In Chapter 3 of Writing space: Computers, Hypertext and the Remediation of Print, Bolter (2001) states that, “Hypertext, in all its electronic forms…is the remediation of print” (p. 42). In fact, he contends that hypertext is a distinct genre that takes the printed text to a new level, remediating other printed genres. He describes the old genres as “linear,” “hierarchical,” and “static,” while hypertext turns them into something “multiple,” “associative,” and interactive (p. 42).
Bolter’s (2001) use of the word “remediation” implies that something was wrong with print. According to the Oxford English Dictionary, remediation is “the action of correcting or remedying something.” To discover then what motivated the “cure” of hypertext, we need to explore the perceived deficiencies of print.
Print in the form of digital word-processing has granted useful affordances over its predecessor, the typewriter. The typewriter, compared to industrial printing, offered speed and individual use. Although an improvement, it did not offer flexibility in arranging one’s thoughts. Manual typewriters were replaced by digital word processors. This new remediation kept part of the old (typing), but offered a new affordance: the ability to manipulate the text with ease. The text could now be reworked according to the writer’s thinking before being fixed on a printed sheet (Bolter, 2001).
According to Bolter (2001) past remediations were likely based on the “sense of the medium failing one’s thoughts” (p. 33). However, he maintains that the current remediation of print in the form of hypertext, is based on the fact that “we are now overwhelmed from without” (p. 33). There is a plethora of information available, too much for our minds to process. The creation of the index sought to address this informational abundance, offering a more relaxed, personal reading of some texts. However, it was inadequate in the face of the sheer volume of knowledge available. Driven by the need to somehow manage our information, we have turned to hypertext and ultimately hypermedia. Digital technology expands on the use of the index, making associations easier.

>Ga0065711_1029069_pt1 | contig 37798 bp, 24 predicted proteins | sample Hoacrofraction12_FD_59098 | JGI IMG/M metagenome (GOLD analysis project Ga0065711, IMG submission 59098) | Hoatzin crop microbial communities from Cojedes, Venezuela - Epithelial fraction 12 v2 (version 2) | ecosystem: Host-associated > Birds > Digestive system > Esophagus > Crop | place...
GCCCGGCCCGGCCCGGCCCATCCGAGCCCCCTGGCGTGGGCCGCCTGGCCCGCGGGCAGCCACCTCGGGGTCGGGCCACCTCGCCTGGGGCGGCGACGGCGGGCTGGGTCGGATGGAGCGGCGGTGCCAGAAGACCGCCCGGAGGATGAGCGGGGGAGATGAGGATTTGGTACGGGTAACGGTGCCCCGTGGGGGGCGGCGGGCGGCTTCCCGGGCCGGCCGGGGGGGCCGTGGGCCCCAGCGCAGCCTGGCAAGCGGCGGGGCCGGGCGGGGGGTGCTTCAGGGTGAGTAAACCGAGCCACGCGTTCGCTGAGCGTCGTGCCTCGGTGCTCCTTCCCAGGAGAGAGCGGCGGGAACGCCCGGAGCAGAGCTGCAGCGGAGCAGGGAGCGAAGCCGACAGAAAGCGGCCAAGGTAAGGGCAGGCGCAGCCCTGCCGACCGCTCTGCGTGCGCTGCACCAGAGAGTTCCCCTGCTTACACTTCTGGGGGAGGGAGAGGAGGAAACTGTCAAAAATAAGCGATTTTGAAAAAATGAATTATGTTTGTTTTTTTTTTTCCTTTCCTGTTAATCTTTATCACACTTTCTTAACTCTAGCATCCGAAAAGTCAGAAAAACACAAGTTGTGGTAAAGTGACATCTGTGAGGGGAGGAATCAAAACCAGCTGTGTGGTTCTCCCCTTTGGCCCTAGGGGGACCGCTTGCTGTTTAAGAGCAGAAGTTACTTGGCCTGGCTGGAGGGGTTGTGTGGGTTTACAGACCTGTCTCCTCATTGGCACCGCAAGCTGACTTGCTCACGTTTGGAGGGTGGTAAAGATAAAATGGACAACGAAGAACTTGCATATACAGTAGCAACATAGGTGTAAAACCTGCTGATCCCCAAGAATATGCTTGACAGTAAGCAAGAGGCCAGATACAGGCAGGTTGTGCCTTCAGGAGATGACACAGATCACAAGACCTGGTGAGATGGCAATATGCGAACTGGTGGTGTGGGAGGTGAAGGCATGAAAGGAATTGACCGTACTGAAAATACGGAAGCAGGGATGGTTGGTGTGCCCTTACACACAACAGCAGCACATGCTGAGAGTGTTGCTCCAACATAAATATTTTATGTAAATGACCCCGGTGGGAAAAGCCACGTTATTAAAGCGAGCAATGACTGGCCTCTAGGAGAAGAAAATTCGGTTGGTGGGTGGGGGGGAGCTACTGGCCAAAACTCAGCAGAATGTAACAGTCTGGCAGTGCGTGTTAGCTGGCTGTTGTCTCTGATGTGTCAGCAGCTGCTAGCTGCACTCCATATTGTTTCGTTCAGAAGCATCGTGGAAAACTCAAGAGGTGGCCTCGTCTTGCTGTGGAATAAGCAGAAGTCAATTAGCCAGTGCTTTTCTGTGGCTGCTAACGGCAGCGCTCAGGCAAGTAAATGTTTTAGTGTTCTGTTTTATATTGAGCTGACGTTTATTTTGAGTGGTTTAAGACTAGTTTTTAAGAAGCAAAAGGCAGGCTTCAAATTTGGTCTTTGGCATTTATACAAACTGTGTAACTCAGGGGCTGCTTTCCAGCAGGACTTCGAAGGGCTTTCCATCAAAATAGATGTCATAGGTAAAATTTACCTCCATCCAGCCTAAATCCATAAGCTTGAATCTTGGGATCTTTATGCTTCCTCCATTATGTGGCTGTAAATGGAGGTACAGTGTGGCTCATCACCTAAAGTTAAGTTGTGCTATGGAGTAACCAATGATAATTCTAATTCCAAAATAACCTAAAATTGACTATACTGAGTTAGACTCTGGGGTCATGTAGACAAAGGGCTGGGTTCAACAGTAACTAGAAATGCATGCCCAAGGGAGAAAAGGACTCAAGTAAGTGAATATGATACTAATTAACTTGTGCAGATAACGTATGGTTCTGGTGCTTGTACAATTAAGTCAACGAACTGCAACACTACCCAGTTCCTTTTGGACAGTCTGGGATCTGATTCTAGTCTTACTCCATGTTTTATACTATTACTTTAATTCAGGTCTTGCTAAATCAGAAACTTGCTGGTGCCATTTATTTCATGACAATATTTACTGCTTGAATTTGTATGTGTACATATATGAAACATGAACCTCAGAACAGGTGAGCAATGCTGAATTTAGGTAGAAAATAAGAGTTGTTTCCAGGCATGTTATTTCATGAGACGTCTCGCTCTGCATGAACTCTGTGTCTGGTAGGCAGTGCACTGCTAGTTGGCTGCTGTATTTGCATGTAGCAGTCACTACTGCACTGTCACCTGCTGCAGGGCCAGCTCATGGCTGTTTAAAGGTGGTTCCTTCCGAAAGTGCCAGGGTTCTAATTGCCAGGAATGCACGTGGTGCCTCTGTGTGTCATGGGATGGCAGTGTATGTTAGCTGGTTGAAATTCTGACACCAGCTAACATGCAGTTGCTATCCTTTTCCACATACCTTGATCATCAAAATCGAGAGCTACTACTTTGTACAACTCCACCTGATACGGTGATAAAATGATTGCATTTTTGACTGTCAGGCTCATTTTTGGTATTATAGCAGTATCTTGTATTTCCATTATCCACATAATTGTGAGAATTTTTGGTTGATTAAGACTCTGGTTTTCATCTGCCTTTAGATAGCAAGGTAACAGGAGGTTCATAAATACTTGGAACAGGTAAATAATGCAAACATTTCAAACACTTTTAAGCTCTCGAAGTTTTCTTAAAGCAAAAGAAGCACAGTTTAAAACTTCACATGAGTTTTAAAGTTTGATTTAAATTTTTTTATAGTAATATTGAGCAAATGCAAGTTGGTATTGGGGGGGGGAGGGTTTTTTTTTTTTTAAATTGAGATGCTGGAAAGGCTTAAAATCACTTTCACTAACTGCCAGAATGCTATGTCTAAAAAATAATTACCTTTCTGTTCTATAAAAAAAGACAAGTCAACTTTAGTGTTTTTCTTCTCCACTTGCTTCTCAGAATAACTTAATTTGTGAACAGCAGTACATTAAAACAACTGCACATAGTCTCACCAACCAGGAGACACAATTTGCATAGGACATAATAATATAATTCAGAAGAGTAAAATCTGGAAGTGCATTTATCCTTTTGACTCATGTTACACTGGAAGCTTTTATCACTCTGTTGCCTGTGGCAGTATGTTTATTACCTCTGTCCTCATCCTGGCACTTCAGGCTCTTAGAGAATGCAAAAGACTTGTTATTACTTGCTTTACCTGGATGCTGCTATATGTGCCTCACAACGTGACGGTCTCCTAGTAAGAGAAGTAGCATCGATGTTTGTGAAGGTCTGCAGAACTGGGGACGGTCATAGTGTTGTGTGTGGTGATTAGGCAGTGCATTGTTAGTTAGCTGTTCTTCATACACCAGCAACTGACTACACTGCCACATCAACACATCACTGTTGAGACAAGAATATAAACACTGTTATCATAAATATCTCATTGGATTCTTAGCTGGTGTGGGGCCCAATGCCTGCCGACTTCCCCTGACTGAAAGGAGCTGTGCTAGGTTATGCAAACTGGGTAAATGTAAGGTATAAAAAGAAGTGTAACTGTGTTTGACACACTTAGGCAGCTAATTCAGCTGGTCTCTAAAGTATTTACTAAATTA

Hypertext is based on the notion of interconnectedness or associations (Bolter, 2001). According to editor of the Atlantic Monthly, in his comments on Bush’s vision, he asserted that it required “a new relationship between thinking man and the sum of his knowledge” (Busch, 1945, p.1). Bolter (2001) describes it as “layered writing and reading,” “places along a path,” and “a new form of writing” (pp. 27-29). Through the affordance of hypertext, man now has ready access to information outside of his mind rather than within. The reader is now in control of the text, following his/her own “paths of meaning” (p. 35).
So far, I have established the fact, through Bolter (2001), that print is currently being remediated by hypertext, based on a need for something better able to handle the mass of information available. However, remediation is never that simple. Although there are likely multiple socio-cultural factors involved, Bolter (2001) focuses specifically on the one main reason: the handling of information. I would now like to offer a closer look at what he refers to only in passing in this text (he addresses it more fully in another): immediacy (p. 70).
The Value of Immediacy